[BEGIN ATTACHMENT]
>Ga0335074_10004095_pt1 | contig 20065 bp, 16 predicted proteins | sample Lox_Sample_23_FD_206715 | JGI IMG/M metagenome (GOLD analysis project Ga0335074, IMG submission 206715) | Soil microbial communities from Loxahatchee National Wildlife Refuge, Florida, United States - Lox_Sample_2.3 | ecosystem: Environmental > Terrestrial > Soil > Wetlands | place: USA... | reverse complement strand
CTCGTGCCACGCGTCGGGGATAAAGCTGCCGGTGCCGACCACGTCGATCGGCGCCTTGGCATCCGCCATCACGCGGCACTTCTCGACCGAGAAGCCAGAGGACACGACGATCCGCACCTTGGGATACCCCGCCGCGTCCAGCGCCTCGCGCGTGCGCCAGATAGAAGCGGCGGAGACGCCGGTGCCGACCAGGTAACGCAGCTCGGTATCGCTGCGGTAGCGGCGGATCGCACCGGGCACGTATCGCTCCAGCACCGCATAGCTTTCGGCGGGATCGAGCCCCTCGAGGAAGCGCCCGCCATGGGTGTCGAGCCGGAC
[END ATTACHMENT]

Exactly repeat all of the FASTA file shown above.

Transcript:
>Ga0335074_10004095_pt1 | contig 20065 bp, 16 predicted proteins | sample Lox_Sample_23_FD_206715 | JGI IMG/M metagenome (GOLD analysis project Ga0335074, IMG submission 206715) | Soil microbial communities from Loxahatchee National Wildlife Refuge, Florida, United States - Lox_Sample_2.3 | ecosystem: Environmental > Terrestrial > Soil > Wetlands | place: USA... | reverse complement strand
CTCGTGCCACGCGTCGGGGATAAAGCTGCCGGTGCCGACCACGTCGATCGGCGCCTTGGCATCCGCCATCACGCGGCACTTCTCGACCGAGAAGCCAGAGGACACGACGATCCGCACCTTGGGATACCCCGCCGCGTCCAGCGCCTCGCGCGTGCGCCAGATAGAAGCGGCGGAGACGCCGGTGCCGACCAGGTAACGCAGCTCGGTATCGCTGCGGTAGCGGCGGATCGCACCGGGCACGTATCGCTCCAGCACCGCATAGCTTTCGGCGGGATCGAGCCCCTCGAGGAAGCGCCCGCCATGGGTGTCGAGCCGGAC